Ben showing the cochineal red
We were then shown a rug being constructed on a large loom, large and intricate designs taking months to put together. Finally we were shown different rug designs in a number of sizes and then got down to the business of deciding if we wanted to buy anything. We settled on a small rug with a Zapotec diamond design in the centre and the stepped life design in bands across the top and bottom. Others bought other pieces in various sizes as well. Unlike other countries we’ve been to, Turkey and Morocco specifically, there was no bargaining here. The price given might was it (normally there was a first price and then a slightly discounted price to reel you in). The quality here was good and the family members showing us the demonstrations and then selling the carpets were friendly and not at all pushy so it was a pleasant experience.
The final stop was at a Mescal distillery and shop. Ivan explained the process; the heart of a mature Maquey plant is cut out and then cooked in a pit fire over a few days. The cooked plant is then squeezed to obtain a sweet juice and this is distilled to make the Mescal, all in all a fairly quick process. We tried a few different kinds of Mescal from straight out of the distillery to aged liquid that was smoother and finally Mescal liquor mixed with fruit juice or other liquids (coffee, milk etc) to make milder drinks.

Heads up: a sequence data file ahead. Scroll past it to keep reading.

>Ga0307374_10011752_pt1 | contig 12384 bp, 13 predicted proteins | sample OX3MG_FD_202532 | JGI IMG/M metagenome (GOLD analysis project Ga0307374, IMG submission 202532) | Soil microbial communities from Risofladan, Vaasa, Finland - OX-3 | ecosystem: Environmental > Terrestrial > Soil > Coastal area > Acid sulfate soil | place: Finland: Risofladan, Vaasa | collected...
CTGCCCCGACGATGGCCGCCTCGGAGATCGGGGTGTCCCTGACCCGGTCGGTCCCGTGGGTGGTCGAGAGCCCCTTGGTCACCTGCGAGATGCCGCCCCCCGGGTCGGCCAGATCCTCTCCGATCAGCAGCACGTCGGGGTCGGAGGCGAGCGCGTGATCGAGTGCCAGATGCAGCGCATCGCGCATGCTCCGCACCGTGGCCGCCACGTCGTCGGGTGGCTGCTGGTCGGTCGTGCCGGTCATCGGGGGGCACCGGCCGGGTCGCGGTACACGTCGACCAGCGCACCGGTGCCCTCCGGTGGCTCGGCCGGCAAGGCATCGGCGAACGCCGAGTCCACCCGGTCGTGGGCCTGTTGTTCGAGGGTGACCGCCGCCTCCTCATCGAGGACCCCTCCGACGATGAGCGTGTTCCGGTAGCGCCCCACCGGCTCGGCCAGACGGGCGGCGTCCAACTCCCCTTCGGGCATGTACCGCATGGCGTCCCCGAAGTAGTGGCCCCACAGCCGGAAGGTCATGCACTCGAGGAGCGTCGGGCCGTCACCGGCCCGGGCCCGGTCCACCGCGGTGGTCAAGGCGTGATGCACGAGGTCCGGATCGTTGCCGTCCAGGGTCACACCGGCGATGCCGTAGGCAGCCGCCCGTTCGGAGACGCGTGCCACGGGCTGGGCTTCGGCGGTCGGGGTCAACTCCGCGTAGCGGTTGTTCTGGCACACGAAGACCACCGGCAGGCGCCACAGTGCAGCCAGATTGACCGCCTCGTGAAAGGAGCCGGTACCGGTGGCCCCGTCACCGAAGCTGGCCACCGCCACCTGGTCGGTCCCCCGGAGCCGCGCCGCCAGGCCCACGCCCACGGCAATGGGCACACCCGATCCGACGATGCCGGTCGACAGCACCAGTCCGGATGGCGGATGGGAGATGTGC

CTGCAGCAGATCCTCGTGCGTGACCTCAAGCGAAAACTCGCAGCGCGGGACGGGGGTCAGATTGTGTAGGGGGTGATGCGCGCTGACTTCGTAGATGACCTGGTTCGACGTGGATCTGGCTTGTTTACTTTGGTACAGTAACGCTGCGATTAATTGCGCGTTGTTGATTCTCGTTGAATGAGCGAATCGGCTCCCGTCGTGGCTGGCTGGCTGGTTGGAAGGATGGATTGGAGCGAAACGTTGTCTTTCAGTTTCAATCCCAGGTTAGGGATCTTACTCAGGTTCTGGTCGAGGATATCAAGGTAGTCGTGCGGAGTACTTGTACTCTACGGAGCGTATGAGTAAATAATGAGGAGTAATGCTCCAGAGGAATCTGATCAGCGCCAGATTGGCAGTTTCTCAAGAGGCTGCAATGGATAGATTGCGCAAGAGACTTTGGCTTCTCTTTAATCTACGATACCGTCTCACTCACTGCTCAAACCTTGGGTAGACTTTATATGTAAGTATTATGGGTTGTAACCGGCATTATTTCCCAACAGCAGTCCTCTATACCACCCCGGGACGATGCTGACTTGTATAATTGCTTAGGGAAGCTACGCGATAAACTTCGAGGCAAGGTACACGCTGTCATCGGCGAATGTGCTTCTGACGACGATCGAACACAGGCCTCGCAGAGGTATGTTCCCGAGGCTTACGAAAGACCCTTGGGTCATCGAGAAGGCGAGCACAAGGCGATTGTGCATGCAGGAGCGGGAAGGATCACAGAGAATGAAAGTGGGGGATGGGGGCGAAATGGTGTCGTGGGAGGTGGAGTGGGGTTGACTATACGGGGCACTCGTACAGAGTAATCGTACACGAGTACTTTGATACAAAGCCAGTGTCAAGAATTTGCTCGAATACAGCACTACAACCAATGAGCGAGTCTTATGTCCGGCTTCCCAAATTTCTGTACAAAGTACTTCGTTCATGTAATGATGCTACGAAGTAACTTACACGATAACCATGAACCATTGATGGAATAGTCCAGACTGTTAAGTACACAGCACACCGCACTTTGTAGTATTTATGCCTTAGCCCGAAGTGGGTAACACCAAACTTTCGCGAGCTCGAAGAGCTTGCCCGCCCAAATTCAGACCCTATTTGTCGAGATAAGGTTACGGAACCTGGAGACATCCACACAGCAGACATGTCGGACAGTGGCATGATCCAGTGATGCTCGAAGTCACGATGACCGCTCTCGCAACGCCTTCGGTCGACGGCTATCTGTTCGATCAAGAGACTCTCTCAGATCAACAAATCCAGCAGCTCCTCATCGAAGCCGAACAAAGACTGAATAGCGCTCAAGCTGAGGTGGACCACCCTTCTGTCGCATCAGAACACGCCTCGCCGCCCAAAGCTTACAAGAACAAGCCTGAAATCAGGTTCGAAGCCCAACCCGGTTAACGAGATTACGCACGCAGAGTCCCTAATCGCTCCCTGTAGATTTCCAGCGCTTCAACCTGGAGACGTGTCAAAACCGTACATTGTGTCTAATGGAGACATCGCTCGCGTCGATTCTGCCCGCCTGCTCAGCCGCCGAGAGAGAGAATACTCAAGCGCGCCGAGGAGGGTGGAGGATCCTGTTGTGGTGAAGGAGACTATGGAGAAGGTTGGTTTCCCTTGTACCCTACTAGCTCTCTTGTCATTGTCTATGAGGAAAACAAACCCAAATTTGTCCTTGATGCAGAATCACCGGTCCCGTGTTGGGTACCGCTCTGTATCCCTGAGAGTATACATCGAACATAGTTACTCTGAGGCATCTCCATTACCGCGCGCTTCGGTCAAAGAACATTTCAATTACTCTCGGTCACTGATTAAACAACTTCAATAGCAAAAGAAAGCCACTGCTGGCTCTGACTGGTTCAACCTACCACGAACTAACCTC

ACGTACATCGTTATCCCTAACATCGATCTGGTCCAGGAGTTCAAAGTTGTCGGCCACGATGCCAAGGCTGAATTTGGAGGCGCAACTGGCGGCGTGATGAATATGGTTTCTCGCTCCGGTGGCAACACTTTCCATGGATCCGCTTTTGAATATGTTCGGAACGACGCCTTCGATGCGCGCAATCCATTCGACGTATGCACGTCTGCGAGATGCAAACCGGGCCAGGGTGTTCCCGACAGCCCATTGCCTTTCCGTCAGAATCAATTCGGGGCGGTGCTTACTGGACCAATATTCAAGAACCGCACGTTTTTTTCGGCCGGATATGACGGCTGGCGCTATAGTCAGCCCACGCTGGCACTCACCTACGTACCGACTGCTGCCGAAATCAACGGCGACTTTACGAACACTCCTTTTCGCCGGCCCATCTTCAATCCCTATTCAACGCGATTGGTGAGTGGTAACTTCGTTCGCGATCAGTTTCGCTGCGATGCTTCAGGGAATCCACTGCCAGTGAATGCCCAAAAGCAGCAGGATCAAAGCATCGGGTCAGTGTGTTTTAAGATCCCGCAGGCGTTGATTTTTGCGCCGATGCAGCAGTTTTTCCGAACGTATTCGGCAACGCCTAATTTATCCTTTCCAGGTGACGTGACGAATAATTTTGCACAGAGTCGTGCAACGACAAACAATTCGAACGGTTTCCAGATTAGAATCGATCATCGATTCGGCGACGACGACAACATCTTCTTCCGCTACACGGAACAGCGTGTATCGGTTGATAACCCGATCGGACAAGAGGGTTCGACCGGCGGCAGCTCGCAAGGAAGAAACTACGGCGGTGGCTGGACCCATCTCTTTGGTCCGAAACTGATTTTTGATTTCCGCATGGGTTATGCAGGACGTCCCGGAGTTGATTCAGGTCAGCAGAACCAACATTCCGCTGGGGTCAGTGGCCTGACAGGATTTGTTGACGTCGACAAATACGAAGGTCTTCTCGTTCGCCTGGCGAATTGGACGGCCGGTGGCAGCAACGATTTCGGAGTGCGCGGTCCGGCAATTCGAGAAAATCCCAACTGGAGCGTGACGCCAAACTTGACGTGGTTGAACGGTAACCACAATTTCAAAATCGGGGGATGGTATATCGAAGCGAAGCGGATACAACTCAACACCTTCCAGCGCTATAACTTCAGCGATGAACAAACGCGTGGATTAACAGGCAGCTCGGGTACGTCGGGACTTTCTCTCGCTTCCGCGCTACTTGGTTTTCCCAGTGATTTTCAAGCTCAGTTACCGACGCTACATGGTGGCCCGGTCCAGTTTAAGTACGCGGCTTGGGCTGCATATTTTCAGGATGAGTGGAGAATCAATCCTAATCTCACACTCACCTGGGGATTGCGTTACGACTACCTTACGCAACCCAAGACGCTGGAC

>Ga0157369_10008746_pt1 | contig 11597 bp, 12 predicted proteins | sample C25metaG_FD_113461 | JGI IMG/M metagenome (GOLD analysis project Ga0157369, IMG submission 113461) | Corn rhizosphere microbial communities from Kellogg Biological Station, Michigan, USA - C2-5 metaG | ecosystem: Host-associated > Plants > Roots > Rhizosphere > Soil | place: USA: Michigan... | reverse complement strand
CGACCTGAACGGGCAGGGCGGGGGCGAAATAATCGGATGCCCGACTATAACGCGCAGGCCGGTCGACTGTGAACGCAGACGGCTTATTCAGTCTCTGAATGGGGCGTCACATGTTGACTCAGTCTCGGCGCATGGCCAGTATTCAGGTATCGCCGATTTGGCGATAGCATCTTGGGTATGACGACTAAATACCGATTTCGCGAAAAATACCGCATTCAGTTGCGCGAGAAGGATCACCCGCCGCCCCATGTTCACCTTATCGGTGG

Lisa running inside to escape the downpour
On the drive back to Oaxaca the rain started coming down and soon we had a downpour on our hands. This continued as we entered the city and by the time we pulled up at the hotel the street was nearly awash. It was a mad dash from the van to the hotel lobby and there we watched the rain. After another ten minutes the street was a fast running stream, the volume of water was incredible. It rained for another half hour or so and after this the water quickly drained away.